North Carolina Sexual Abuse Attorneys
The attorneys at Auger and Auger are committed to supporting the victims of sexual abuse. Regrettably, when a victim musters the courage to report the sexual abuse suffered as a child, it may be too late to access the criminal justice system due to the expiration of the statute of limitations. However, the victim may still have the ability to bring legal action against the perpetrator and/or against the institution legally responsible for hiring or supervising the perpetrator and protecting the child victim.
We protect victims of sexual abuse by attacking sexual abuse at the institutional level, stopping the problem at its source and making organizations responsible for acts of their employees on the job. Our goal as attorneys for sexual abuse victims is to obtain civil justice, which means financial compensation in an amount that recognizes the extent of the harm done to our clients and sends a message that their conduct will not be tolerated.
What Exactly Is Sexual Abuse?
Sexual abuse is defined as any sexual activity that occurs without consent. This encompasses sex acts where the victim is unable to consent because of age. Sexual abuse can occur against both adults and children. Sexual abuse extends from the molestation of children to sexual assault and abuse of young men, women, the disabled, and elderly.
It has been reported by www.victimsofcrime.org that “1 in 5 girls, and 1 of 20 boys, is a victim of child sexual abuse.” The New York Times adds that “nearly one in five women surveyed said they had been raped or had experienced an attempted rape at some point, and one in four reported having been beaten.” In a world with such prevalent sexual abuse and violence, perpetrators of these crimes must be punished to the fullest extent of the law. In addition, institutions that house and/or conceal such abuse need to be shown that such behavior is not tolerated in order to curb the abuse and make organizations responsible for the actions of their employees.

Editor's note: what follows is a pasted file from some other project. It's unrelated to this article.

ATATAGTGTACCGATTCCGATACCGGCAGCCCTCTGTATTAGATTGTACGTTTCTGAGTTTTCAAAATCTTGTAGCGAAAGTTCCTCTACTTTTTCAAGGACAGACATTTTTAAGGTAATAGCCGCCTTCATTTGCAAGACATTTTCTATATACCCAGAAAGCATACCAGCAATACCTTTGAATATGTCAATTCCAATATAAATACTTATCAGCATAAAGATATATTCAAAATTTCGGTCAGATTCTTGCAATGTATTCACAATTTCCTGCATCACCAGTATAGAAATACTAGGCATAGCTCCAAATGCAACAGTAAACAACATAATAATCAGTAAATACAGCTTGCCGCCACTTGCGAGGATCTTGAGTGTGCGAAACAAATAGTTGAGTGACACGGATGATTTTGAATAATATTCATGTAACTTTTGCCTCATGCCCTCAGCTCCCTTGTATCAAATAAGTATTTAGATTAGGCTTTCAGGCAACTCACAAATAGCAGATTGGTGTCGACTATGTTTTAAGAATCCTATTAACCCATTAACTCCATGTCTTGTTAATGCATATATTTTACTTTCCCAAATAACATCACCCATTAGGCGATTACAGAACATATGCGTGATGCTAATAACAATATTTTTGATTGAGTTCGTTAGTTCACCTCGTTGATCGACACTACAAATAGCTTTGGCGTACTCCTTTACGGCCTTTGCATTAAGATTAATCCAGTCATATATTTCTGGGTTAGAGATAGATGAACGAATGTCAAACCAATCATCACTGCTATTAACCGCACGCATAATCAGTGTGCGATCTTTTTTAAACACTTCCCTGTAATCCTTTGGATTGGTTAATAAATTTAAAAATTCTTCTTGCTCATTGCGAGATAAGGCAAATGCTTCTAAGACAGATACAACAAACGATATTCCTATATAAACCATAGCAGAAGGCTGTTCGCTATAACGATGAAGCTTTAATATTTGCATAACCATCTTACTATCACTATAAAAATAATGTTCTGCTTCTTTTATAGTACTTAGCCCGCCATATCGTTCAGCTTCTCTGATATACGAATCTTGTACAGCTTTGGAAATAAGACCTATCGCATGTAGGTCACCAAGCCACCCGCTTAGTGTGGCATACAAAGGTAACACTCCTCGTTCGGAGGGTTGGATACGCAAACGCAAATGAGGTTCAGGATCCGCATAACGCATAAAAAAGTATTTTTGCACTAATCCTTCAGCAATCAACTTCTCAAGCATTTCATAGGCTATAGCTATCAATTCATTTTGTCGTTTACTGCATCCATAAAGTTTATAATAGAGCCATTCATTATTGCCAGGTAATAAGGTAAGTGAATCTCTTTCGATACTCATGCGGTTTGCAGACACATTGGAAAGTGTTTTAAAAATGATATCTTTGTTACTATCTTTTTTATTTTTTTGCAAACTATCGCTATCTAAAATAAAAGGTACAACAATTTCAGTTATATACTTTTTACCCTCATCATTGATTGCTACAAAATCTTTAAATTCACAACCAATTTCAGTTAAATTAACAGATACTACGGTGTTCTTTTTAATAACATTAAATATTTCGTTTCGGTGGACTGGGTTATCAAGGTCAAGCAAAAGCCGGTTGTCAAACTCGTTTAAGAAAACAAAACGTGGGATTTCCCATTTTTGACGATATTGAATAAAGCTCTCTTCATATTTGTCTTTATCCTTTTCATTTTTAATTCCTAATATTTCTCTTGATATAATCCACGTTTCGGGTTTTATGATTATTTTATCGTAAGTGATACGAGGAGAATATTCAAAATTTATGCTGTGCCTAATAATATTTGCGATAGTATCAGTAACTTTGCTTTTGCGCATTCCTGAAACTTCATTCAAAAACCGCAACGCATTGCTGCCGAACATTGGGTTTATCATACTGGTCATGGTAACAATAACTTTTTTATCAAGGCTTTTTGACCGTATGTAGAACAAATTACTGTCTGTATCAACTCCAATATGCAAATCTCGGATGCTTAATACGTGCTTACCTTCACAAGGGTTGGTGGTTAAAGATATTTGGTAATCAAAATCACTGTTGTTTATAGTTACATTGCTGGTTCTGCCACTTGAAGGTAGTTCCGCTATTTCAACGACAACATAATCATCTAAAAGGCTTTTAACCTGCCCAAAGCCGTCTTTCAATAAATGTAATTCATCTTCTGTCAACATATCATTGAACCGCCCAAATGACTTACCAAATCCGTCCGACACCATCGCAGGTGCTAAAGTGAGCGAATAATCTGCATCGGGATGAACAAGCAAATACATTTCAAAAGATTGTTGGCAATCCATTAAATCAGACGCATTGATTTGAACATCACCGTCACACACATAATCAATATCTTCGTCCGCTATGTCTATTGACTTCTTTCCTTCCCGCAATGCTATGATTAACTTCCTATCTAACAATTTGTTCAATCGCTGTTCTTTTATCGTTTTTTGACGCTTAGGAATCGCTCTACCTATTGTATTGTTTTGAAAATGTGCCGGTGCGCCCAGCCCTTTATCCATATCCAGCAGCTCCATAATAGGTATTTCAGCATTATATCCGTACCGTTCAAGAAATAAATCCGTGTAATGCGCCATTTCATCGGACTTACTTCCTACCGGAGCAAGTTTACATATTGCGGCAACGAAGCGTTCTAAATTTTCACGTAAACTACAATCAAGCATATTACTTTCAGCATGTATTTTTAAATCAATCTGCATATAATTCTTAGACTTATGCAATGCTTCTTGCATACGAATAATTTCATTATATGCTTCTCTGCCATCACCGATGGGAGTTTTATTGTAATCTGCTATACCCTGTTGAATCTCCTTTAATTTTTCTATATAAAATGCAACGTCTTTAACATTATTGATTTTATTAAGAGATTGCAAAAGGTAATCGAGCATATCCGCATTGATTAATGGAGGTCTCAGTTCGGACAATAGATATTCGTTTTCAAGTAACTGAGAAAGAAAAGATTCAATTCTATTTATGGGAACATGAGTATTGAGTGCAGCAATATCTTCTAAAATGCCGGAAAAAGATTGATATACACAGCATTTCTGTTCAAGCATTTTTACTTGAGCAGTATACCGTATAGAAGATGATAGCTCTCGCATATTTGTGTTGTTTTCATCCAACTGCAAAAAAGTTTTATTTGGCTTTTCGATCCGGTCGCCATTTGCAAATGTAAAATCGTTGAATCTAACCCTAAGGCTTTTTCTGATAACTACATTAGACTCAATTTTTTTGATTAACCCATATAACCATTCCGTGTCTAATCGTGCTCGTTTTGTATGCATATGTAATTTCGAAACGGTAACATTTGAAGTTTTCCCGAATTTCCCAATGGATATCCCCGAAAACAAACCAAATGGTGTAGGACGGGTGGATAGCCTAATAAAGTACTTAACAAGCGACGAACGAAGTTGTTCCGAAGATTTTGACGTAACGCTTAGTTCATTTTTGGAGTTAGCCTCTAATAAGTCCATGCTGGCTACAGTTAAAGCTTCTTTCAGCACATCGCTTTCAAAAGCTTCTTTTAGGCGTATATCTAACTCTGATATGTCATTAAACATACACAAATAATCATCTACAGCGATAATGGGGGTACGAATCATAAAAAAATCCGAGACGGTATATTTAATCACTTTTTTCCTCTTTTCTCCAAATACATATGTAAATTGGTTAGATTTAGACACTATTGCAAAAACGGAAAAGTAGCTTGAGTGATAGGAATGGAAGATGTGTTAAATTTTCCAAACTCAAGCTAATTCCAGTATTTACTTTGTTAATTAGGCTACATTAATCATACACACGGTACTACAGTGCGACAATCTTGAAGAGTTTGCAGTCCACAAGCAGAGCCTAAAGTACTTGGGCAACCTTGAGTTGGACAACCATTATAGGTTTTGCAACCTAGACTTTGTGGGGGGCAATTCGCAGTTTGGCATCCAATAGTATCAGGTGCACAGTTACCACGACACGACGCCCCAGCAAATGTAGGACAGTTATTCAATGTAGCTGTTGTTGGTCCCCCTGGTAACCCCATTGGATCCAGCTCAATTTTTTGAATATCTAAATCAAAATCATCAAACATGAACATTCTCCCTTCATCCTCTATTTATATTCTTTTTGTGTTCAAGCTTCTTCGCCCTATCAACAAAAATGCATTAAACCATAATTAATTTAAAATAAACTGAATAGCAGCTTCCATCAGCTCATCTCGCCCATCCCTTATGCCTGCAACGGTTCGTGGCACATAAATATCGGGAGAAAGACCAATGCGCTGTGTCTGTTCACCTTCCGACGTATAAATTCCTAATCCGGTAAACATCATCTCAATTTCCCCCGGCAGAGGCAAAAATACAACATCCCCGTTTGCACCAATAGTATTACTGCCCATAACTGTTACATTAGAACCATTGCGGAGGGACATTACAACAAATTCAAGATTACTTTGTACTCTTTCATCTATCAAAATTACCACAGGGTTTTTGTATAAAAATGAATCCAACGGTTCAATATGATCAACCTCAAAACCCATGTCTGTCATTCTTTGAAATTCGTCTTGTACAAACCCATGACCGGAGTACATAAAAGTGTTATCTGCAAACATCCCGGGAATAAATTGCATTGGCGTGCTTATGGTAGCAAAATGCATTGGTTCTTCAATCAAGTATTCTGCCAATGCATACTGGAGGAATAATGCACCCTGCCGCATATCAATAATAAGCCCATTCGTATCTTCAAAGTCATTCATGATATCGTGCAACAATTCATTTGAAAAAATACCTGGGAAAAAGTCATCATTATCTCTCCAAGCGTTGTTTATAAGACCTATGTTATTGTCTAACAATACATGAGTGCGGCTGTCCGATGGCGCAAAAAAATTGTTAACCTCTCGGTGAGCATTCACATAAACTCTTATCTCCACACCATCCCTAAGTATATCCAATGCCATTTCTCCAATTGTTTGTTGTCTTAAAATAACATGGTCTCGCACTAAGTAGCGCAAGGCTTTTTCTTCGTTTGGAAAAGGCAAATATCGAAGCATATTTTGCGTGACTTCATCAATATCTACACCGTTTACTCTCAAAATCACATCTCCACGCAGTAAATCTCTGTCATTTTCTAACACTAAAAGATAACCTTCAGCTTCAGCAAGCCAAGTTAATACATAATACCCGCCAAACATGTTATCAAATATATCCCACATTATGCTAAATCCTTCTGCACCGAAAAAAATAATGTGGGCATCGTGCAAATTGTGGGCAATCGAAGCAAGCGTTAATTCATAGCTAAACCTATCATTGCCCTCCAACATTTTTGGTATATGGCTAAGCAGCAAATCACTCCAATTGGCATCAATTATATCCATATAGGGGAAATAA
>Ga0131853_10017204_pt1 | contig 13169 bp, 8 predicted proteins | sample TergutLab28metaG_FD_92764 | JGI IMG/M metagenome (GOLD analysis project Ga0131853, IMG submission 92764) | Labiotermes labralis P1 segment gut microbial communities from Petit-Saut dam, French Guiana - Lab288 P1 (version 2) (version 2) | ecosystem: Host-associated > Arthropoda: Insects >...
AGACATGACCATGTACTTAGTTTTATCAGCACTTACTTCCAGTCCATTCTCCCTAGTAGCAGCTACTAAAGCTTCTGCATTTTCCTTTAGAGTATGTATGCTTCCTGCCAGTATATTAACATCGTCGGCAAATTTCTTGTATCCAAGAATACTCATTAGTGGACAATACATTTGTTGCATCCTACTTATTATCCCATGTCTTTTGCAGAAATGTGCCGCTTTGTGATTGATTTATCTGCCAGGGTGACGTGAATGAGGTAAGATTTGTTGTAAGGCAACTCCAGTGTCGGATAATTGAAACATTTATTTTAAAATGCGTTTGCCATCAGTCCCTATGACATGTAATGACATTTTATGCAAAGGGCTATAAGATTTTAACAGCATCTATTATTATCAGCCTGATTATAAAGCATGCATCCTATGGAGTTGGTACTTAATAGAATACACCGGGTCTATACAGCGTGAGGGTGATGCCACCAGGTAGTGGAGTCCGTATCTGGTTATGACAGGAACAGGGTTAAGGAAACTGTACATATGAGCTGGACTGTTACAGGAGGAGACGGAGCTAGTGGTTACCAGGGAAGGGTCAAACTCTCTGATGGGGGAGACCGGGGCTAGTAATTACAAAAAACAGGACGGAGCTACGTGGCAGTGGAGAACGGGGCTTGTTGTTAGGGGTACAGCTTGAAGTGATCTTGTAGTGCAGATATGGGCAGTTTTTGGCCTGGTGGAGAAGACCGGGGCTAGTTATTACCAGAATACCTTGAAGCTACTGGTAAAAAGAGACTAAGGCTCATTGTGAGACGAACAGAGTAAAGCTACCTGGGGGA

Cases We Handle:
- Sexual abuse against children, which encompasses sexual abuse by clergy and priests, teachers, coaches, foster parents, family members, day care facilities and Boy Scout leaders.
- Sexual abuse by professionals, which encompasses sexual abuse by therapists, psychiatrists, doctors and elder care/nursing home staff.
- Sexual abuse by officials of authority, which encompasses sexual abuse by police and other governmental employees.
- Sexual abuse caused by negligent security, which encompasses sexual assault caused by inadequate security precautions in parking lots, apartment complexes, places of business, and hotels.
Understanding the Statute of Limitations
When you plan to file a case for sexual abuse, you must file your claim within the statute of limitations. North Carolina has not enacted a statute of limitations specifically related to civil claims arising from sexual abuse. Instead, the standard limitations period applies that is applicable to all personal injury actions.
This statute of limitations is three years from the time bodily harm becomes apparent, or three years from the time when the bodily harm reasonably should have become apparent. If the victim is under 18 at the time when the injury happens, the statute of limitations begins running when the child turns 18 and extends for three years from this date. In all circumstances, no actions may be filed more than 10 years from the last wrongful action that occurred.
While the state legislature does not have a special law related to abuse cases, the courts in North Carolina recognize that abuse victims sometimes take a long time to come forward and to feel empowered enough to file a civil lawsuit, especially when the abuse occurred when the victim was a child.
In Leonard v. England, the court held that when a victim repressed memories of childhood sexual abuse, the discovery rule applied and in Soderlund v. Kuch, the court indicated the discovery rule could also apply in cases where extreme emotional distress resulted from the conduct of the defendant. When the discovery rule applies, the statute of limitations does not begin running until the date of discovery of the injury, rather than the date the wrongful conduct happened.
Auger & Auger Helps Victims Recover Monetary Damages
At Auger and Auger, our job is to obtain monetary damages from parties responsible for any and all types of sexual abuse and assault. “Once contacted, our team will begin working on your claim and gathering evidence to help prove your case, locate the persons and/or institutions responsible and then file the lawsuit seeking damages for medical treatment, pain and suffering and emotional trauma. We will leave no stone unturned and fight for your rights!” Attorney Herbert Auger.
If you or a loved one is a victim of sexual abuse, please consider legal action and call us at (800) 559-5741 to receive a free consultation from a top rated NC Sexual Abuse Attorney.
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